In the Archive Space in the Crane Arts Building, Kevin McWilliams examines a slice of Philadelphia life by taking a closer look at the appearances and personalities of his friends. While family and coworkers are generally people we can’t choose to be associated with, our close friends have a tendency to define us more clearly since we choose to spend time with them. From this vantage point, we garner a lot of information about individuals and their social circles which make up the foundations of the cities around us.
By photographing those closest to us, we engage in a sort of personal examination in many ways. The situations we find ourselves in with our peers oftentimes tell us as much or more about ourselves than turning the camera in our own direction. Portraits allow for a candid angle on our daily lives as opposed to the often posed self-shots. In this light, our daily lives seem truer and more personal as we are mirrored in the faces of those who know us best.
Kevin McWilliams works in all black-and-white for this series, which serves to further chisel down his experience to the barest essentials. Speaking of bare, many of his images depict people shirtless or in repose, showing off their tattoos. Body art is increasingly common and even respected in many urban and artistic circles, and McWilliams’ compatriots have no qualms about showing off their ink. In his particularly intriguing portrait “Tomy (Christian St.),” a seated man stares down the camera, his long, wild hair in braids and chest exposed. His many tattoos include baseballs, faces, a gemstone and the palindrome phrase (the same forwards as backwards) “A man a plan a canal Panama.” The quirky wordplay and varied interests give a little insight into Tomy’s personal life outside of his intense stare and Bohemian composure, but also leave much to the imagination.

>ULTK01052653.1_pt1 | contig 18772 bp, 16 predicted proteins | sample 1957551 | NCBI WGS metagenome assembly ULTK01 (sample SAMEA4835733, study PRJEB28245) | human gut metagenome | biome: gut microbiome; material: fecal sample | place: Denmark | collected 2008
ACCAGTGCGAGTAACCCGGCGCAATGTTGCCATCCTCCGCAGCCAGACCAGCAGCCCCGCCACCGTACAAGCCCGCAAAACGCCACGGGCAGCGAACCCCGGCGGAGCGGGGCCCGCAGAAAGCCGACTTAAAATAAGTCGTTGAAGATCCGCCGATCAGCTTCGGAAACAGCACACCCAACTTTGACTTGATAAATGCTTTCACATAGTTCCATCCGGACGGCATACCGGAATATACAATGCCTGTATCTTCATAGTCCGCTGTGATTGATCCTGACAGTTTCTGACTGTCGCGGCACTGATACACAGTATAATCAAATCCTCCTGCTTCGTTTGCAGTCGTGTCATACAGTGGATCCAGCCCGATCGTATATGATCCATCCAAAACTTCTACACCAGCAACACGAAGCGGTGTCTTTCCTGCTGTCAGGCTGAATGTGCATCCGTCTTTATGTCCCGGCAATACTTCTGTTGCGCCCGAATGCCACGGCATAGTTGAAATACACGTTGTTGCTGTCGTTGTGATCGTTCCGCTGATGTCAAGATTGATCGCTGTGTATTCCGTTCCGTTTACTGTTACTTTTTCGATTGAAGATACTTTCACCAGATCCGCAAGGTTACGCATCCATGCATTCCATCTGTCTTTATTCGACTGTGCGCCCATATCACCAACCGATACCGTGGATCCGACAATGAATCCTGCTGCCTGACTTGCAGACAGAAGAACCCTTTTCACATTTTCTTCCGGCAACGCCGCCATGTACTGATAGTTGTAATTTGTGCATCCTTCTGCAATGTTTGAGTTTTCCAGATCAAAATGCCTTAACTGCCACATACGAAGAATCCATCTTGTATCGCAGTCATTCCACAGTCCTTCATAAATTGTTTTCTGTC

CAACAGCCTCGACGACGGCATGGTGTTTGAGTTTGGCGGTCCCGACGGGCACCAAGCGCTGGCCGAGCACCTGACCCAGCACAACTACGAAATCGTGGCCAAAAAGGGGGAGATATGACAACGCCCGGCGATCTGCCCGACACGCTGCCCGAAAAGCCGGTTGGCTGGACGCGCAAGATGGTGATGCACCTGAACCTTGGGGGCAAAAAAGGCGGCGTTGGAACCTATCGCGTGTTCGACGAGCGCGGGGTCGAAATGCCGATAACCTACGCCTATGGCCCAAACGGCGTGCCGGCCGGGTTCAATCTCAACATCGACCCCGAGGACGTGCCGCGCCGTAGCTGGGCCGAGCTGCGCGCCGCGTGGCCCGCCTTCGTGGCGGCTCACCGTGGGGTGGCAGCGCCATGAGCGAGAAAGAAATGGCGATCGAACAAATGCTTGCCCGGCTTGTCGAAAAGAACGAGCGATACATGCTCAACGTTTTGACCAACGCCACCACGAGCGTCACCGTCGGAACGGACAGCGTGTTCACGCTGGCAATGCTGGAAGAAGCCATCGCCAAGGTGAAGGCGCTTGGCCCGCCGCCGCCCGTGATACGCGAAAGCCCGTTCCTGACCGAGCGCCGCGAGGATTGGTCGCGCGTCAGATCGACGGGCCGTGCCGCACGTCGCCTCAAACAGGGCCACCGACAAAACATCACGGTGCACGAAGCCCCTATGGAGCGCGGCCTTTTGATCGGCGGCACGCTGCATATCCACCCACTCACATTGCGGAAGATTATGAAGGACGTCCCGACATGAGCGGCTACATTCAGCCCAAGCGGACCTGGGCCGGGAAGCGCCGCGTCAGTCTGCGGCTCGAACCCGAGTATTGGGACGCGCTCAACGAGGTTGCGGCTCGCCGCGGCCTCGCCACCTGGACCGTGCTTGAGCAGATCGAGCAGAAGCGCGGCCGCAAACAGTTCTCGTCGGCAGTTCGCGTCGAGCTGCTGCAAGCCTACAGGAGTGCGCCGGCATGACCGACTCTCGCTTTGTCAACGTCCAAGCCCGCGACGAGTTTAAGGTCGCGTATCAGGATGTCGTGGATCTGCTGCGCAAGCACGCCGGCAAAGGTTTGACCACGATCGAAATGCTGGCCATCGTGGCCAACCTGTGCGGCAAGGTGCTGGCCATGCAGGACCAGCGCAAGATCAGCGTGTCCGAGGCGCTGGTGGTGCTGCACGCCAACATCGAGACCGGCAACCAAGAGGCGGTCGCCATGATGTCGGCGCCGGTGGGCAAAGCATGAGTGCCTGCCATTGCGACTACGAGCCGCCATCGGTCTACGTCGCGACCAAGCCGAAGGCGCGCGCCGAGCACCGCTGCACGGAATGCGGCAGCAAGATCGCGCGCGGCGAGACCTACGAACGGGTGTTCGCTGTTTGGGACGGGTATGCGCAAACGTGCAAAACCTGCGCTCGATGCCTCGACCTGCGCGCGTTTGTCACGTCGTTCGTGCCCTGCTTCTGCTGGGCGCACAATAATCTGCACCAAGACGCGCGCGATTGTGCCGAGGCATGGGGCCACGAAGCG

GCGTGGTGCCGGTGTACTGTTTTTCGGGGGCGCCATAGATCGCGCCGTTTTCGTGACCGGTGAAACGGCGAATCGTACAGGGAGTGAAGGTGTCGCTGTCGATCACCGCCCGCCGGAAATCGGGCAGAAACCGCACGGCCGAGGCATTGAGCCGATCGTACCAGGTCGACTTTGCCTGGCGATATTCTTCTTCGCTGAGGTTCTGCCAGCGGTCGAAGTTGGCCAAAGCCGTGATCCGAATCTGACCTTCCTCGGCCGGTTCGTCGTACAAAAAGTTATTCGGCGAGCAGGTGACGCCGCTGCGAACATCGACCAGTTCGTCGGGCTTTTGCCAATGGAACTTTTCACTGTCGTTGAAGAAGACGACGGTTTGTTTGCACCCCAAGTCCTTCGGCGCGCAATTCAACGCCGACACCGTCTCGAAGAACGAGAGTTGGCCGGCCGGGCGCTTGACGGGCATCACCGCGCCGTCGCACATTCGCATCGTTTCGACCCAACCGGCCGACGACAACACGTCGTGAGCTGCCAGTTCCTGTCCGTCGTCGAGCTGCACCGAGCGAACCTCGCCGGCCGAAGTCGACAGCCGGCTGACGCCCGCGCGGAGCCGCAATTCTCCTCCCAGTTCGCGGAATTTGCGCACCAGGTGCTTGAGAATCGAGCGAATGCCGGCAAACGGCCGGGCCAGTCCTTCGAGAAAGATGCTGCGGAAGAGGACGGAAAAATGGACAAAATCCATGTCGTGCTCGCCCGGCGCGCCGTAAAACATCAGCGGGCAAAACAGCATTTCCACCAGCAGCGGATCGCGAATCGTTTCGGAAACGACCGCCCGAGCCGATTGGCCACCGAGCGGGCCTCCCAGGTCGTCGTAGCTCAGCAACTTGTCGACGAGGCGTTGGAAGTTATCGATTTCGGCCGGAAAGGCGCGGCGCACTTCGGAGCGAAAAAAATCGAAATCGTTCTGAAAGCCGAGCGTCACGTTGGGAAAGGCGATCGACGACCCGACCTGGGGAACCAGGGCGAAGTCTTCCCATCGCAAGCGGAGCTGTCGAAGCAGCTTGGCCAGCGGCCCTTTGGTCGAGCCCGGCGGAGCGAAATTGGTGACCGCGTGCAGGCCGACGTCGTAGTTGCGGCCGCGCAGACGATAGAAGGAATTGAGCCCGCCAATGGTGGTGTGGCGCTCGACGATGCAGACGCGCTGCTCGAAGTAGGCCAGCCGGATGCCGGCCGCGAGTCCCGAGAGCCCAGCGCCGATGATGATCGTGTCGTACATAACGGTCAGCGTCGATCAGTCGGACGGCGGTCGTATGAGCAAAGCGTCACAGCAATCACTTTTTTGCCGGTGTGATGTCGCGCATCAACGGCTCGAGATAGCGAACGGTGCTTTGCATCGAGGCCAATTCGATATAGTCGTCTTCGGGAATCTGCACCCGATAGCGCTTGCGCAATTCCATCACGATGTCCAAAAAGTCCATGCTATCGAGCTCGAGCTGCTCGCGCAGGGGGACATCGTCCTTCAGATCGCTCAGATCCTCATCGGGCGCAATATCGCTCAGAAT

Kevin McWilliams, “Mikey (South Brooklyn).”
Mikey, photographed in South Brooklyn, lies on the ground and appears to be completely asleep despite the sun being high in the sky, as evidenced by the shadows of the surrounding blades of grass. His shiny bison-laden belt buckle rests directly below his exposed belly that, along with his arms, reveals a smattering of spiraled tattoo patterns. This park photo counters the hard edged cityscape in the background of “Dwain (Hester St.).” Here, the metal doors of city businesses texture the landscape with horizontal stripes as the bearded man in thick-rimmed glasses and a tank top flashes a half grin beneath his hoop-ringed nose.
Kevin McWilliams, “Dwain (Hester St.).”
A majority of these portraits show males, but a couple shots do touch on some female acquaintances of McWilliams. “Kelly (Wissahickon)” is blurry and surreal, the wooded environment distorted by the camera’s lens. Kelly herself, caught in mid step, appears smiling (or in mid sentence as well), focusing on the apparent hike at hand. The tassels at the bottom of her dress part slightly for her leg even though she appears to float through the frame.
Kevin McWilliams, “Kelly (Wissahickon).”
Kevin McWilliams has 14 photos on display that variously peer into his personal life and the lives of his friends. This portrait exhibit will hang in the Crane building through April 8.
Arts / Article
Arts / Article
Arts / Article